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  14. Erin

    Yes, I think media generally–book reviews included–are getting snarkier. Not sure when snarky chic came into fasion, but it’s definitely here. Particularly in New York (sorry).

    I read a lot, but I don’t read book reviews as a rule. I sed to pretend to read the New York Times Book Review, but really, I only ever read the headlines. I think (newspaper) book reviews are written for two audiences: Those who write book reviews and authors. They serve a marketing purpose, too, although most reviewers would never admit it.

    Bloggers have brought great value to book reviews, because they bring such a variety of voices that I can actually find people whose taste mirrors mine and whose opinions I do value.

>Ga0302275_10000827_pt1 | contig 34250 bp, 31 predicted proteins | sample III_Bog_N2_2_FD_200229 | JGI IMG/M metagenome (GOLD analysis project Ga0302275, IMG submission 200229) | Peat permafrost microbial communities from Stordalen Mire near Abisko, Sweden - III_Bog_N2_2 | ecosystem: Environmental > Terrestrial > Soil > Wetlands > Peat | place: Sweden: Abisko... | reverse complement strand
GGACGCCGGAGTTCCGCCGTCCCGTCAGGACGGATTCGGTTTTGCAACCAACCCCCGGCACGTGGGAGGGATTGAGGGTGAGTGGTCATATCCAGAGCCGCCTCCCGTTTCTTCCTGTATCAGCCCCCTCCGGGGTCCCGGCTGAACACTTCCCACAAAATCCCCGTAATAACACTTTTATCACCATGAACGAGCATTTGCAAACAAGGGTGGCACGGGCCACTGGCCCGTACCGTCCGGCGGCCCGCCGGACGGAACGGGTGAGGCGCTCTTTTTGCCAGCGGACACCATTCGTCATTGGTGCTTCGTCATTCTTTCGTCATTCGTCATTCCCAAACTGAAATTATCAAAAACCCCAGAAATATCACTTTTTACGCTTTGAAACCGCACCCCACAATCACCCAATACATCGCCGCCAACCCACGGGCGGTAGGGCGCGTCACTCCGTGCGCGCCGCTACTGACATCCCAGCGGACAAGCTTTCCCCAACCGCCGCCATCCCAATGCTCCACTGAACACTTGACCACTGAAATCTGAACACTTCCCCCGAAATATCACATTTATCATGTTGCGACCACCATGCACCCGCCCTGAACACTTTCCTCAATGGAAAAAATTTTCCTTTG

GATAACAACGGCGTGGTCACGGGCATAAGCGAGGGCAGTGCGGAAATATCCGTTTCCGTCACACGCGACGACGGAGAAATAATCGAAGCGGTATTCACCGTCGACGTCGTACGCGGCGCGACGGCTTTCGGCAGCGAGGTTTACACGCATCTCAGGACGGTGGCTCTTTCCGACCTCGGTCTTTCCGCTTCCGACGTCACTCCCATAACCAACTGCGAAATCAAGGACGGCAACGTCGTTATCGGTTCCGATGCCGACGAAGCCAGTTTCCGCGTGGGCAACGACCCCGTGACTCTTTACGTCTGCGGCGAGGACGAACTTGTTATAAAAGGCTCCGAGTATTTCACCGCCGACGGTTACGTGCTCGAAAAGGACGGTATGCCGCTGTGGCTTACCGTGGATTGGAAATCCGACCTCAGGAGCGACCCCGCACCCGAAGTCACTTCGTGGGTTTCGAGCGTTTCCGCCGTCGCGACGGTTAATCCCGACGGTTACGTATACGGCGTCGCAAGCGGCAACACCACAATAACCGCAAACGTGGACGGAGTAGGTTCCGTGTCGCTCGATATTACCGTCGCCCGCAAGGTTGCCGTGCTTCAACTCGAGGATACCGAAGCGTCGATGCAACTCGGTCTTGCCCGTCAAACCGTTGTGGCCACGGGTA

So another question: If not because of reviews, what does incite reading a new author or a new title? Trusted recommendations, first and foremost. I think that’s where some of the reviewer snarkiness comes from; they know they have a "closed" audience, and that makes them cranky. And as far as nepotism is concerned, truth be told, I read your first book because of your name…but kept reading them because of their merits alone.

    So snark on, reviewers dearest. You’re entertaining, if nothing else.

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  15. Michelle Gagnon

    I take issue mainly with two things that have proliferated with the advent of unpaid, online reviews: